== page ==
RSA Conference: Innovation & Cybersecurity Industry

Theresia Gouw talks security with RSA Conference's Britta Glade. Here’s something to ponder: In an alternate universe, where would cybersecurity be today without the continuous pursuit of innovation? While we can only guess, one thing is pretty certain. Cyberattackers would be a lot happier in that universe than they are here. In this episode, we take a look at multiple aspects of industry growth—from revenue and investments to tech advancements and opportunities.

Some of the topics we cover include:

•What investment strategies are VCs employing in 2018, and how do they differ from previous years?
•What criteria should buyers consider in choosing startups to add to their security portfolios?
•Based on where the industry is headed, what new and exciting developments can we expect at the RSAC 2018 Early Stage Expo?

(Listen on RSAConference)


Making China Into a Tech Powerhouse

Aspect Ventures co-founder Theresia Gouw discusses the impact of a trade war on China's tech industry. She speaks on "Bloomberg Daybreak: Asia."

(Watch on Bloomberg)


Theresia Gouw named to 2018 Midas List

Aspect's Theresia Gouw has been named to the 2018 Forbes Midas List.

(Read on Forbes)

Seven-time Midas lister Theresia Gouw focuses on software and security technology at Aspect Ventures, the firm she cofounded in 2014 with Jennifer Fonstad. Prior to Aspect, Gouw was a general partner for 15 years at Accel. Her mission with Fonstad: bring collaboration back to Series A companies and bridge the gap between angel investors and larger multi-stage VC firms. In October 2017, Gouw scored an exit through the initial public offering of cybersecurity company ForeScout, which carries a market cap of more than $1 billion and is Gouw's fourth investment to reach the IPO milestone. (Gouw led ForeScout's Series A and has served on the board since.) She invested early in real estate search engine Trulia (IPO 2012) and more recently Cato Networks, which offers next-generation security services on demand, as well as Exabeam, a leader in user behavior analytics for cybersecurity. Gouw is also an investor in The Muse, a career advice website for millennials. A first-generation immigrant and engineer by training, Gouw is a passionate supporter of causes that support immigration and STEM education, including In 2016 she gave a TEDx talk about diversity and innovation, "How Entrepreneurs Can Help the American Dream Get Its Mojo Back." She's one of four Midas list partner members of All Raise, the women investor group profiled in Forbes' Midas cover story in April 2018.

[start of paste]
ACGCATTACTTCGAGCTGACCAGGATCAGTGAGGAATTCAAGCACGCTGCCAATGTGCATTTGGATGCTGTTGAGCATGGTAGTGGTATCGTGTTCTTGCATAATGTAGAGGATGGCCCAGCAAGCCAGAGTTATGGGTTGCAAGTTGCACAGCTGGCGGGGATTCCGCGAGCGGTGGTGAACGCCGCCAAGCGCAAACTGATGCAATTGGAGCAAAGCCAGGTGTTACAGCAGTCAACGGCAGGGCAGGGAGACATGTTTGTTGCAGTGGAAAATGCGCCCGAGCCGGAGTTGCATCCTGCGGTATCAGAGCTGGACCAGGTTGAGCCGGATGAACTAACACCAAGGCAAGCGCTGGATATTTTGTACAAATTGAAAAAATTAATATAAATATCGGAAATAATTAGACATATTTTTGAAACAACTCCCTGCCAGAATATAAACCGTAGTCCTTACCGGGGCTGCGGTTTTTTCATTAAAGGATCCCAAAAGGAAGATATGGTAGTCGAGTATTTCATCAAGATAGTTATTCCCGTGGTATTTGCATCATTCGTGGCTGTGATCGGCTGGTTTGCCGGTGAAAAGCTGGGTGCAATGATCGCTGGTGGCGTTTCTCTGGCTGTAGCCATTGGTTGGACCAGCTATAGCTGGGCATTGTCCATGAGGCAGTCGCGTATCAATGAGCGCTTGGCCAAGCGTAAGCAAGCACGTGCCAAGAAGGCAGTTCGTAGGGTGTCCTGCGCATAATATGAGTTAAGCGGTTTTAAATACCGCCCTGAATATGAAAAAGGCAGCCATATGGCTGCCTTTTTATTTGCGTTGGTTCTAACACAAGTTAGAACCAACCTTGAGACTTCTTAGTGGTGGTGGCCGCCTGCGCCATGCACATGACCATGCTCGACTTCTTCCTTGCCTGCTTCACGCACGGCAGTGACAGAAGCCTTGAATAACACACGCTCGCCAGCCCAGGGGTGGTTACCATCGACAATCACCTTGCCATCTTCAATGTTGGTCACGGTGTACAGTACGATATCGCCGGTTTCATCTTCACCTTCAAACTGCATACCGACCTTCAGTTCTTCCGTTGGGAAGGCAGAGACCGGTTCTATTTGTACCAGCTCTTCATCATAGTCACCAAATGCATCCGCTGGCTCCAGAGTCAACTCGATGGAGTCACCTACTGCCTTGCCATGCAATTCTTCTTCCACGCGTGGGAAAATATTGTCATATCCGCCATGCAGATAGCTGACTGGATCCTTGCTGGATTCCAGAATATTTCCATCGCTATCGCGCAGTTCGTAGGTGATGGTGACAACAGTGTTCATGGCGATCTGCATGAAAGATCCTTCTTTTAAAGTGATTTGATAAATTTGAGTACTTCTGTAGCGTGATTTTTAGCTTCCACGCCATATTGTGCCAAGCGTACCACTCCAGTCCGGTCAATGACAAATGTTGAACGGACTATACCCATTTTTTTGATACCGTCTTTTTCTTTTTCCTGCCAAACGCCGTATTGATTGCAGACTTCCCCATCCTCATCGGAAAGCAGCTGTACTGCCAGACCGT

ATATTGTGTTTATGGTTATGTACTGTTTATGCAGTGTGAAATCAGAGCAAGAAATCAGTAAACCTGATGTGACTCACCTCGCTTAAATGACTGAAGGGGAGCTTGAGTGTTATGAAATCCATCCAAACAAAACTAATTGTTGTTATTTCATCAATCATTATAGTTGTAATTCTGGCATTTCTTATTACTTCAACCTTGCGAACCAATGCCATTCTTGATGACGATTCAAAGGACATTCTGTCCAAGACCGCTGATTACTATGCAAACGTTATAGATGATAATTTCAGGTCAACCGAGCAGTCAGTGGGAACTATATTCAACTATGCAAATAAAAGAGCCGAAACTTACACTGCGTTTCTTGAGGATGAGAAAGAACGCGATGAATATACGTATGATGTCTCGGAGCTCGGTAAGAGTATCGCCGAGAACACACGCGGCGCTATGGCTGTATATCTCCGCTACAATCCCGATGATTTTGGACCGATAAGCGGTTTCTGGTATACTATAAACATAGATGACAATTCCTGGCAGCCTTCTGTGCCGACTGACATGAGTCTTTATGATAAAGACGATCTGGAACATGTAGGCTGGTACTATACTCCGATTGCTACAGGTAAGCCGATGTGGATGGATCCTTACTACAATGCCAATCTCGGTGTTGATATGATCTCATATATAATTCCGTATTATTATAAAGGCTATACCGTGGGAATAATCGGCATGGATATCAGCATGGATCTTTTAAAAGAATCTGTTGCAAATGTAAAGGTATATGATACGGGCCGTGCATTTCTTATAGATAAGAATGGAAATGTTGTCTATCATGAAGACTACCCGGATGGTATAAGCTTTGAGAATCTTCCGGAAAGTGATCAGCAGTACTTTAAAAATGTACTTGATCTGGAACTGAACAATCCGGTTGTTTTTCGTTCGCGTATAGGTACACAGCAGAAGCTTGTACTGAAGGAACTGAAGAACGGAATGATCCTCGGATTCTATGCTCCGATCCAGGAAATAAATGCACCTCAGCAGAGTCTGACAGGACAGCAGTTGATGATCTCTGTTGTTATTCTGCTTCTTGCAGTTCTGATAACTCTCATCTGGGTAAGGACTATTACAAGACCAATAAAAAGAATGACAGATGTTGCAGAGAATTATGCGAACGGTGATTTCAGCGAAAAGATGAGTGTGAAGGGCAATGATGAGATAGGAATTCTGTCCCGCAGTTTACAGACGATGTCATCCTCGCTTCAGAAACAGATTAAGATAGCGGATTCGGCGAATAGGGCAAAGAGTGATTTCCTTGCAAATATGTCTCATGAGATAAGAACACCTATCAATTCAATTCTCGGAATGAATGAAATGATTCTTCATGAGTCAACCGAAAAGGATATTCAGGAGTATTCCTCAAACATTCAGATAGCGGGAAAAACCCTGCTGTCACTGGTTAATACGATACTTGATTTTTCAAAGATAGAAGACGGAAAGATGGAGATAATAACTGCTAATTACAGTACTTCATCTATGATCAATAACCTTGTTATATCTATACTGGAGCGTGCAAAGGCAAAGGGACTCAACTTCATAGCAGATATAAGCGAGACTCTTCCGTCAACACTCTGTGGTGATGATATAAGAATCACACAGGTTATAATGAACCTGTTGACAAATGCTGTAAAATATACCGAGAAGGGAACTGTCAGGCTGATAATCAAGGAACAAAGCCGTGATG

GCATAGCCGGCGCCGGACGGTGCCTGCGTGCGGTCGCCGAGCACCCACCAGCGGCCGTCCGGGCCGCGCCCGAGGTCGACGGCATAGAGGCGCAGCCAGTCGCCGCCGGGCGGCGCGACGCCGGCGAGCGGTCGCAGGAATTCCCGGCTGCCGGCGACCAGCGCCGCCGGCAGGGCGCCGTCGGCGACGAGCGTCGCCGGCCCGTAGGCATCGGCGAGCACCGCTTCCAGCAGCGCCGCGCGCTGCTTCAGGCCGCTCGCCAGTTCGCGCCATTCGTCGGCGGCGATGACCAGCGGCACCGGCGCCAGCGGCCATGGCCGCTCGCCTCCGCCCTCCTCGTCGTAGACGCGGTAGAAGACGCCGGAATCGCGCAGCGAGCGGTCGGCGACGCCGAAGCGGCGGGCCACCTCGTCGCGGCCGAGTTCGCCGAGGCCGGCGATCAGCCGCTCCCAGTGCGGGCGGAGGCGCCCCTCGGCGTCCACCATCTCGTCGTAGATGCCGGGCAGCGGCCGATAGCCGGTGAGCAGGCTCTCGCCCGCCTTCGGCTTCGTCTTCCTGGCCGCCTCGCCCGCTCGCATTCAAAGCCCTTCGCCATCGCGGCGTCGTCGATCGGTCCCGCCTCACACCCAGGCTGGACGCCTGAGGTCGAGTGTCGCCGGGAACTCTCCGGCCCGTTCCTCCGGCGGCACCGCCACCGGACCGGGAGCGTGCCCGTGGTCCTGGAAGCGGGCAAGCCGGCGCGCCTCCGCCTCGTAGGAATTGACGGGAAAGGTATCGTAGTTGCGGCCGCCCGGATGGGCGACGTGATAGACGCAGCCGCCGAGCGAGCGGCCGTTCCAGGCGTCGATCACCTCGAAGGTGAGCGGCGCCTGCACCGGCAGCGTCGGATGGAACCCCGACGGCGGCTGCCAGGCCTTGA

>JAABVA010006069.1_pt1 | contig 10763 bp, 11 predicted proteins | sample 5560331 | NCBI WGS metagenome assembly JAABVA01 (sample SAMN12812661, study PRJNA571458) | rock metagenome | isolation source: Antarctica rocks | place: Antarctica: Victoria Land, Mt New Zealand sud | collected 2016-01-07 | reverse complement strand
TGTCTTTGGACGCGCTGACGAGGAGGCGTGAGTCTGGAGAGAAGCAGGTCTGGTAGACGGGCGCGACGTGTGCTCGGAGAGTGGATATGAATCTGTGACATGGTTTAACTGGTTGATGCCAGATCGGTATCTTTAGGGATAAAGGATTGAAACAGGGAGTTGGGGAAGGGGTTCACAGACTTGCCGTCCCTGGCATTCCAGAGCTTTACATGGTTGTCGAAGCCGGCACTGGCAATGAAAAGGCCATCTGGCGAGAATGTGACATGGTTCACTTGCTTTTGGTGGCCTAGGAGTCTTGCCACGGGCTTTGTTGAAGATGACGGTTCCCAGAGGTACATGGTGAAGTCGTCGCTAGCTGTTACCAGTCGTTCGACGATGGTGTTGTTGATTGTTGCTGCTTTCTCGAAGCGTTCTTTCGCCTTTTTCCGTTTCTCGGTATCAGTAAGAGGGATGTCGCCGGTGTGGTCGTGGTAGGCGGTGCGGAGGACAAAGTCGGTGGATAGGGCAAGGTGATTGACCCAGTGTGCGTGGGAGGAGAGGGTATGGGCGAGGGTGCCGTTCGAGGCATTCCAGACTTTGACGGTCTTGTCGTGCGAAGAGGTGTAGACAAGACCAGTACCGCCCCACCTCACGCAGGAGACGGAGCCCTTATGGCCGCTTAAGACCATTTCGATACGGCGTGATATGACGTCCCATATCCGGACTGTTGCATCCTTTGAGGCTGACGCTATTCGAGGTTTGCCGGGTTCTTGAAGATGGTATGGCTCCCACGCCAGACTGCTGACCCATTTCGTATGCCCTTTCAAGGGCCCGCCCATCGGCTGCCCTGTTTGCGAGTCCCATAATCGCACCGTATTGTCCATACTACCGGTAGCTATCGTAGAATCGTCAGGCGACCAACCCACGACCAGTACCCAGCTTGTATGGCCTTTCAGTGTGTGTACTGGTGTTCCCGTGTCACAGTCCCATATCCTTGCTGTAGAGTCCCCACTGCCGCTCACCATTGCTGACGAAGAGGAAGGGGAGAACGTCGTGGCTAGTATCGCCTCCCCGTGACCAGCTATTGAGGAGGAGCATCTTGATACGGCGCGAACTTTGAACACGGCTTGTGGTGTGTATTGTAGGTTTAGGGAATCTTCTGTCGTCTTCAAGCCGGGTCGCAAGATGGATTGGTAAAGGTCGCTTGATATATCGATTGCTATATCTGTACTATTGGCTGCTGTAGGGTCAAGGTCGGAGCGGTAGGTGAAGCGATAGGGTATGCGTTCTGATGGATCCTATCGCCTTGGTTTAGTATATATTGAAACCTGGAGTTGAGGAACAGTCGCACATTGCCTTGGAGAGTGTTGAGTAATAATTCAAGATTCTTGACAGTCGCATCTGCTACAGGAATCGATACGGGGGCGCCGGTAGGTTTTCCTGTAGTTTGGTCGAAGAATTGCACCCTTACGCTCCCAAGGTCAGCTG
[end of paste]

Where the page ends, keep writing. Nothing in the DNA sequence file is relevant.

How Melinda Gates Is Tackling Tech’s Gender Problem

Over the last few decades, Melinda Gates’ philanthropy has taken her to all corners of the globe. But recently she’s come to focus on an issue much closer to home: a dearth of women in tech. This week on Decrypted, Melinda Gates sits down with Bloomberg Technology’s Emily Chang to talk about her decision to back a venture capital firm run by two women, and what she hopes to achieve from that investment.

(Listen to the podcast on Decrypted)


The View from Silicon Valley

Mobile-only bank Chime isn’t your parents’ or grandparents’ bank.